What is Google Scholar?
Google Scholar is a subset of the full Google search engine, currently with no advertisements. The content includes peer-reviewed journal articles, technical reports, dissertations, book chapters, and more. Search results include a useful "Cited by" link. Direct linking to journal articles often depends on whether Stanford has a subscription via the publisher/provider(s) listed in the search result.
- When you first connect to Google Scholar, you'll see a "Scholar Preferences" option. Scroll to "Library Links" search the word Stanford and select to the Stanford library options. This will enable you to access the full-text of articles in journals that Stanford subscribes to.
- Content derives from a variety of "scholarly" sources, including: open access databases like PubMed, technical reports, dissertations, book chapters, online book catalogs like Open Worldcat, selected journal publishers' websites, pre-print archives, etc.. In many cases, the full text of a particular work, such as a journal article, is both fully indexed and searchable, including the citations within the article's bibliography. Search results will often include these citations, extracted by Scholar, as separate and distinct items.
- One of the more compelling features of Google Scholar is the "Cited by" link. Because Google Scholar's indexing detects citations within a document (article, webpage, book chapter, etc.), it can provide a general idea of how many times a particular article, book, or book chapter was cited.
- Results are ranked in order of most relevant first. Factors that seem to affect ranking include: search term frequency within the document, in other words, the more the term(s) appear in a particular item, the higher the relevancy score; term position, that is, if a search term appears in the title of an item, it could receive a higher score than if the term is buried in an abstract; and citation frequency, that is, the more an item is cited the higher its potential relevancy (if cited by highly cited items, the relevancy goes up even further). Some newsletters report that journal "prestige" may also influence ranking.
- Book results can include links to Open Worldcat, an online catalog of holdings from libraries around the world. Stanford affiliates can click on the "Search the catalog at your library" option to search Socrates, the university's online catalog. Non-Stanford folks can input a zip code to locate the owning library(ies) closest to them.
- Advanced search options include: searching by author; searching by title; limiting results by date; and limiting results to a particular journal. Boolean operations are also available (OR and "-" as the NOT operator). No wildcard symbol is available for variant endings, although Google has its own near word mapping.
- Google has not provided a definition of "scholarly" and what is included or excluded. It has made arrangement with specific publishers for deeper web crawling of proprietary sites.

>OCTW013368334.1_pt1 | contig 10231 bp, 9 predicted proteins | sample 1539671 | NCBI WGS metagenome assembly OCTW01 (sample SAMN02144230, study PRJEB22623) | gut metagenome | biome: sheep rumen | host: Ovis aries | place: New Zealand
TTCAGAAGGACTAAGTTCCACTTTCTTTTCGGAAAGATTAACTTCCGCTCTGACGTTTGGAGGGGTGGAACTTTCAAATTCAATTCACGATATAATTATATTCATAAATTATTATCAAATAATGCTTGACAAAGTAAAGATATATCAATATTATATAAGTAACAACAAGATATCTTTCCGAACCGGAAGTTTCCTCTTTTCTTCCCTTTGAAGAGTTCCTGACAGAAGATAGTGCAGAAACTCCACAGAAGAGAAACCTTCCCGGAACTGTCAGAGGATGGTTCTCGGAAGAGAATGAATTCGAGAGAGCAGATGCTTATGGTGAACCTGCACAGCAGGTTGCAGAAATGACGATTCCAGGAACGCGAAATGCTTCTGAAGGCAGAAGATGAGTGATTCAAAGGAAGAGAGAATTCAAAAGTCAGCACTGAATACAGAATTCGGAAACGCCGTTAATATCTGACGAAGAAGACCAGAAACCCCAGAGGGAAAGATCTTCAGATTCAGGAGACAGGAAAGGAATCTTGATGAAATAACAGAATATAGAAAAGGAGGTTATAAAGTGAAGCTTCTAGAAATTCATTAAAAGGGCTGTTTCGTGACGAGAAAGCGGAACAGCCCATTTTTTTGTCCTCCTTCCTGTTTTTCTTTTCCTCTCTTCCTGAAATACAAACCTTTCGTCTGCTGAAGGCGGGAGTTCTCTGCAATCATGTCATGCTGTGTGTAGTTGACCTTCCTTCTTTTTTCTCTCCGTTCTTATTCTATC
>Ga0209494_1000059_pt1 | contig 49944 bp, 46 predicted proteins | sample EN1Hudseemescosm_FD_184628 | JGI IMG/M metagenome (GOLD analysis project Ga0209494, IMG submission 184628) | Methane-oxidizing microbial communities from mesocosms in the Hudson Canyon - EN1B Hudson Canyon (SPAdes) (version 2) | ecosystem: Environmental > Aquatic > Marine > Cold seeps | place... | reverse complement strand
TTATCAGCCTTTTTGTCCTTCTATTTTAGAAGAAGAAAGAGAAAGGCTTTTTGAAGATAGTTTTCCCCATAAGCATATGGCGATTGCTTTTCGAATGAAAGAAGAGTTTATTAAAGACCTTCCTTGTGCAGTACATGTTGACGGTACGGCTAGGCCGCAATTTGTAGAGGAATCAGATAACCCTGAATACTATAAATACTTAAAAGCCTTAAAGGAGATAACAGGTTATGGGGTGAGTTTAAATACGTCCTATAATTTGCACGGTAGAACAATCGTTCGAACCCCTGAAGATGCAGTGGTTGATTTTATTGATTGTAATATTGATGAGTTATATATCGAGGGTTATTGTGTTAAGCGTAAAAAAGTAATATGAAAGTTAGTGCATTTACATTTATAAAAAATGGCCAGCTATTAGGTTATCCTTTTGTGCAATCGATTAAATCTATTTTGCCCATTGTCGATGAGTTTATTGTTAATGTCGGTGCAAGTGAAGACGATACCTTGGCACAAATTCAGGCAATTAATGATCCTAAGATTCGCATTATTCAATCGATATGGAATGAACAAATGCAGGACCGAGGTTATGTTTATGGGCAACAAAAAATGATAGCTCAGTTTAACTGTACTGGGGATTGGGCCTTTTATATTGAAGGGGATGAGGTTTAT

- PubMed is one of the free databases indexed by Google Scholar. Many of the results from searches on clinical medicine topics will either be links to citations within PubMed, or to citations from publisher web sites that are also available in PubMed.
- Although Google Scholar often indexes the full text of a journal article, the actual full text may not be available from the retrieved item. Why? 1) The library may not subscribe to the journal, 2) the link may be directed at one provider, while the library has a subscription to the journal from another, 3) off-campus access requires authentication. Lane Library is now providing proxied access to Google Scholar.
- No subject specific, publication type (review, clinical trials, etc.) or population group (child, human, etc.) search limits are currently available in Scholar.
- The content of subject-specific, proprietary databases is not necessarily well covered in Google Scholar. Databases such as PsycInfo (psychology); ERIC (education); BIOSIS (biology); etc., are still the resources of choice for thorough, comprehensive searching.
- Indexing delays means that the results in Scholar are not necessarily as recent as the resources it indexes (e.g., PubMed).
- There is no no convenient way to download, print or import (e.g., into EndNote) the results of a Scholar search.
- The "Cited by..." option complements, but does not replace, Stanford's proprietary citation indexes, e.g., Web of Science.
Link from Google Scholar to FindIt@Stanford
Google Scholar now shows "Find It @ Stanford Med" links, which connect you to Lane's online journals. This is the equivalent of the Stanford button in PubMed.
When at the Med Center, these links will automatically show in Google Scholar. From home, you'll need to set your preferences following the steps below.
1) Connect to Google Scholar.
2) Click on Scholar Preferences to the right of the search box.
3) For Institutional Access, search for Stanford. Check the box "Stanford University Medical Center (Find It @ Stanford Med)"
4) Click the Save Preferences button and continue searching.
5) Look for links in your search results labeled Find It @ Stanford Med Note that when on campus, you will also see links to "Find It @ Stanford" -- this version is provided by the main campus library system.